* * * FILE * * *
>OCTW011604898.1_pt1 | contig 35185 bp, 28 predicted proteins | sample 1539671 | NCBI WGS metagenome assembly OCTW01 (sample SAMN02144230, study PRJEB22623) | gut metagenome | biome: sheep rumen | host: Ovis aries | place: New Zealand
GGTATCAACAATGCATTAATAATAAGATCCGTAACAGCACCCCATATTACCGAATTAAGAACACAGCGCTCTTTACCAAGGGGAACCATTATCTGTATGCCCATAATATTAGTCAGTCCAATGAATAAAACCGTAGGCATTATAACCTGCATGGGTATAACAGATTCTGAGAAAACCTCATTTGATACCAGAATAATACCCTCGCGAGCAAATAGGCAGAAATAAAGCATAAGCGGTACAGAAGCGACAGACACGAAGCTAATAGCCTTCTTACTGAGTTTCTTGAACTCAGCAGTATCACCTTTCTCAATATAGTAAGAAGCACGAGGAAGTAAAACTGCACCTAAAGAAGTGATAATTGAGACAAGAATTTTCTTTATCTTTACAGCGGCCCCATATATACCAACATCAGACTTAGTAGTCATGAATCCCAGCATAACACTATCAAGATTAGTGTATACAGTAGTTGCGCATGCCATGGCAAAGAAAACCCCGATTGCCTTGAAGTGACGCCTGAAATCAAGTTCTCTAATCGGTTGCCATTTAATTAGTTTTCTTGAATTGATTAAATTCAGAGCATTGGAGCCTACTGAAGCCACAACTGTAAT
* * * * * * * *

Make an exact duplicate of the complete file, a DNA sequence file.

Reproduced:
>OCTW011604898.1_pt1 | contig 35185 bp, 28 predicted proteins | sample 1539671 | NCBI WGS metagenome assembly OCTW01 (sample SAMN02144230, study PRJEB22623) | gut metagenome | biome: sheep rumen | host: Ovis aries | place: New Zealand
GGTATCAACAATGCATTAATAATAAGATCCGTAACAGCACCCCATATTACCGAATTAAGAACACAGCGCTCTTTACCAAGGGGAACCATTATCTGTATGCCCATAATATTAGTCAGTCCAATGAATAAAACCGTAGGCATTATAACCTGCATGGGTATAACAGATTCTGAGAAAACCTCATTTGATACCAGAATAATACCCTCGCGAGCAAATAGGCAGAAATAAAGCATAAGCGGTACAGAAGCGACAGACACGAAGCTAATAGCCTTCTTACTGAGTTTCTTGAACTCAGCAGTATCACCTTTCTCAATATAGTAAGAAGCACGAGGAAGTAAAACTGCACCTAAAGAAGTGATAATTGAGACAAGAATTTTCTTTATCTTTACAGCGGCCCCATATATACCAACATCAGACTTAGTAGTCATGAATCCCAGCATAACACTATCAAGATTAGTGTATACAGTAGTTGCGCATGCCATGGCAAAGAAAACCCCGATTGCCTTGAAGTGACGCCTGAAATCAAGTTCTCTAATCGGTTGCCATTTAATTAGTTTTCTTGAATTGATTAAATTCAGAGCATTGGAGCCTACTGAAGCCACAACTGTAAT